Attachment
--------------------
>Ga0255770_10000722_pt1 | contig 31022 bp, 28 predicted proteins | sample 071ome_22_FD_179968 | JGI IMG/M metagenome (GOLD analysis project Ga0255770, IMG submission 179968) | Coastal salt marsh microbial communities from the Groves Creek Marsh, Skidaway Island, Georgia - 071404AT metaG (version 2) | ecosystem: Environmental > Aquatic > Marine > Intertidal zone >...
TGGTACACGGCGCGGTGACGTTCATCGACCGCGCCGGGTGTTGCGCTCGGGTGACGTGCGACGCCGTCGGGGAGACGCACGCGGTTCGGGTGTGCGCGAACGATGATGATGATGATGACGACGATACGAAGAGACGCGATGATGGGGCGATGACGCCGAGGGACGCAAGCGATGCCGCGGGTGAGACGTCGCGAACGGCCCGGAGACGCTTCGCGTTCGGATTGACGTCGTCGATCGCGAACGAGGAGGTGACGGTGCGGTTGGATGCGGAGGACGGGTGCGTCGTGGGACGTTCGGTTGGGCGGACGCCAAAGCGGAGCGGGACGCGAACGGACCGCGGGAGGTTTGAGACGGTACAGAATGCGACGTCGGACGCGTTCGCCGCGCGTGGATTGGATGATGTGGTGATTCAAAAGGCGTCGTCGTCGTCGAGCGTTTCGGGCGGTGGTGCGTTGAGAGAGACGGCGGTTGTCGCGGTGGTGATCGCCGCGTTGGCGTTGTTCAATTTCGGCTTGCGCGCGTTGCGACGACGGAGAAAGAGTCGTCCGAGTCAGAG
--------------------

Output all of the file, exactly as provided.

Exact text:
>Ga0255770_10000722_pt1 | contig 31022 bp, 28 predicted proteins | sample 071ome_22_FD_179968 | JGI IMG/M metagenome (GOLD analysis project Ga0255770, IMG submission 179968) | Coastal salt marsh microbial communities from the Groves Creek Marsh, Skidaway Island, Georgia - 071404AT metaG (version 2) | ecosystem: Environmental > Aquatic > Marine > Intertidal zone >...
TGGTACACGGCGCGGTGACGTTCATCGACCGCGCCGGGTGTTGCGCTCGGGTGACGTGCGACGCCGTCGGGGAGACGCACGCGGTTCGGGTGTGCGCGAACGATGATGATGATGATGACGACGATACGAAGAGACGCGATGATGGGGCGATGACGCCGAGGGACGCAAGCGATGCCGCGGGTGAGACGTCGCGAACGGCCCGGAGACGCTTCGCGTTCGGATTGACGTCGTCGATCGCGAACGAGGAGGTGACGGTGCGGTTGGATGCGGAGGACGGGTGCGTCGTGGGACGTTCGGTTGGGCGGACGCCAAAGCGGAGCGGGACGCGAACGGACCGCGGGAGGTTTGAGACGGTACAGAATGCGACGTCGGACGCGTTCGCCGCGCGTGGATTGGATGATGTGGTGATTCAAAAGGCGTCGTCGTCGTCGAGCGTTTCGGGCGGTGGTGCGTTGAGAGAGACGGCGGTTGTCGCGGTGGTGATCGCCGCGTTGGCGTTGTTCAATTTCGGCTTGCGCGCGTTGCGACGACGGAGAAAGAGTCGTCCGAGTCAGAG